Gaddafi was a secular leader interested in westernization, and a successful one at that. A secular leader in a Muslim country always has opposition in the form of non-secular Muslims. The USA simply ignored the fact that these were the people hostile to themselves, and indeed, anyone who wasn’t Muslim in the first place. A similar thing happened in Afghanistan in the  1970s, and in Syria too. In the 70s and 80s, the Arab world was using its post-colonial heritage to lift itself from the grip of its Muslim roots. For those opposed to colonialism, one must absolutely remember that French and British colonists did three excellent things for the people they colonized.

  1. They showed them an alternate, secular system of government.
  2. They educated the best and brightest in western universities.
  3. They built (then modern) infrastructure that stayed.

The Arabic peoples of Syria, Iran, Iraq, and north African countries such as Lybia used the lessons & infrastructure gained under colonialism to pull themselves forward in the world. But these secular, forward-looking people and leaders still to wrestle with the backward forces within their borders, forces that always took the form of fundamentalist Muslims, because Islam is a totalitarian system. Arab spring wasn’t a spring for the Arab people. It was the beginning of a harsh winter of Islam. Islam is always opposed to the separation of church and state, it is heresy.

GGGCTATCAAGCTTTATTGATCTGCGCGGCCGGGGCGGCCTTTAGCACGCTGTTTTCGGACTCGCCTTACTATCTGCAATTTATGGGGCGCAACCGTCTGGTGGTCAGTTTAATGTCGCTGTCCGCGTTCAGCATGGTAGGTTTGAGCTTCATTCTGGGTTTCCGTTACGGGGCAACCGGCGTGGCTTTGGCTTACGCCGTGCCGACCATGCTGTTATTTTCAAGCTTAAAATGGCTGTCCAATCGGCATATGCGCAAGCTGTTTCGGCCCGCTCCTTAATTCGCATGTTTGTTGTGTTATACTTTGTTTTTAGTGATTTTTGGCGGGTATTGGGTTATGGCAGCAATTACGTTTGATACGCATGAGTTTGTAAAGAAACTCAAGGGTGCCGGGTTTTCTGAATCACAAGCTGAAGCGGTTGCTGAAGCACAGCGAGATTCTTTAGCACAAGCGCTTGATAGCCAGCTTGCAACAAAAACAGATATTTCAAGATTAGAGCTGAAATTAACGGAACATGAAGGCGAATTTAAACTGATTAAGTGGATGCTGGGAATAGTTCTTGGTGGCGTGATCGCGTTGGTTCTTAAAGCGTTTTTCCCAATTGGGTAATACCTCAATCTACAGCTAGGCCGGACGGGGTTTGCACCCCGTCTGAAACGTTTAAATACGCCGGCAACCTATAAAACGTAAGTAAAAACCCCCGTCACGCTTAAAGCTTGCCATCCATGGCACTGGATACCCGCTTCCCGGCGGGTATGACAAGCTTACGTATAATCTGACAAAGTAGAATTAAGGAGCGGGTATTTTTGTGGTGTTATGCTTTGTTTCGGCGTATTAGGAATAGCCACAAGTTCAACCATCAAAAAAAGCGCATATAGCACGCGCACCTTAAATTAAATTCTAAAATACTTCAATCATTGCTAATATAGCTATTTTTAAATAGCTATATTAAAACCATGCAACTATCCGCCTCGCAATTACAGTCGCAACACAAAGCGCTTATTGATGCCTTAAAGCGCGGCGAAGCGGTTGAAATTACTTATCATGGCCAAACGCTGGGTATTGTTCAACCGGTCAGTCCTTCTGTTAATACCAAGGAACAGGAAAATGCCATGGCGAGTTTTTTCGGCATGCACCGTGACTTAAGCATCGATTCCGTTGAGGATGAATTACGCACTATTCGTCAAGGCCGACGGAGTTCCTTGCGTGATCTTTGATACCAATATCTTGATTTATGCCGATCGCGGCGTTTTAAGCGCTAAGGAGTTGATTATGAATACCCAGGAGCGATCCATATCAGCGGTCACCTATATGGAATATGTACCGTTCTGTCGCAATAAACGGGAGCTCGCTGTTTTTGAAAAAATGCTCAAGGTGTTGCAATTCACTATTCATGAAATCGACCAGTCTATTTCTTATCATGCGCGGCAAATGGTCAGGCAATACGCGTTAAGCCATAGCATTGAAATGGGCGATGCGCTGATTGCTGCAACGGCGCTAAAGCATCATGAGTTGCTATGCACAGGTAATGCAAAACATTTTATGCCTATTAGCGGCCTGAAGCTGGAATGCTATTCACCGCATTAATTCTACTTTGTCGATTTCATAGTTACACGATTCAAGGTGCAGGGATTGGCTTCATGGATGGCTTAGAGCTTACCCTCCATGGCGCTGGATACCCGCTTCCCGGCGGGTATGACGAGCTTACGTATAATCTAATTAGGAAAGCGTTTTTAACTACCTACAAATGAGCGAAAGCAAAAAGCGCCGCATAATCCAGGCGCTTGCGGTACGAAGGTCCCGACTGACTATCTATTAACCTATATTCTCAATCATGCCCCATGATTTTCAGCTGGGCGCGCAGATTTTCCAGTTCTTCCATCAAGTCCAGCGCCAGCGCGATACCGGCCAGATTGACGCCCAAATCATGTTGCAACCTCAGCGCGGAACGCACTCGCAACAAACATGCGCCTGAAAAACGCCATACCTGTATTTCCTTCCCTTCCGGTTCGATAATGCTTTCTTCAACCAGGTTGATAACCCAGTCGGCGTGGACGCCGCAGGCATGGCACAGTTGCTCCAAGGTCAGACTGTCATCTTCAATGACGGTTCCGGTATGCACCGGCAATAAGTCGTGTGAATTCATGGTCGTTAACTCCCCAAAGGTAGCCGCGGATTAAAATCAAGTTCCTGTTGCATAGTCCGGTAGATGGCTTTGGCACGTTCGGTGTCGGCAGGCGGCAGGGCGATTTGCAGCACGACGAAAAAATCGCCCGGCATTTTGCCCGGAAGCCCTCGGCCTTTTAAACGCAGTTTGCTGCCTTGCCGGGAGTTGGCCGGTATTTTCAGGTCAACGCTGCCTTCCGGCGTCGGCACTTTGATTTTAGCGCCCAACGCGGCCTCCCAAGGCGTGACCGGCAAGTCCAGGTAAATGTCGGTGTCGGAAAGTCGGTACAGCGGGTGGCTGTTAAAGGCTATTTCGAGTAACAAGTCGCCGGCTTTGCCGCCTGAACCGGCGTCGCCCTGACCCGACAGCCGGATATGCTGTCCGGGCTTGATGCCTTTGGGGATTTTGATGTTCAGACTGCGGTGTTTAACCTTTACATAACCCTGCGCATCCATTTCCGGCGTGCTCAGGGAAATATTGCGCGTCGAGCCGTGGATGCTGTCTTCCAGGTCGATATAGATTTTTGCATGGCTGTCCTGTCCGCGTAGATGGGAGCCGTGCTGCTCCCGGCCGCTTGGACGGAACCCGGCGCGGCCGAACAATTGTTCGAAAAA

It is hard to say if the various Muslim dissenters in these countries would have succeeded without support from Washington. Afghanistan and Syria were likely to have failed in Afghanistan’s case and probably destabilized in the case of Syria. There simply wasn’t enough support for a modern secular style of government in either countries. Whatever the case, US activity tipped the board from possibility into inevitability, and bloated the regressive forces of Islam into a terrifying beast that the entire world has to deal with now.

All this is an extremely tangled web that I have only outlined. It is just one factor that lead to the present day’s events.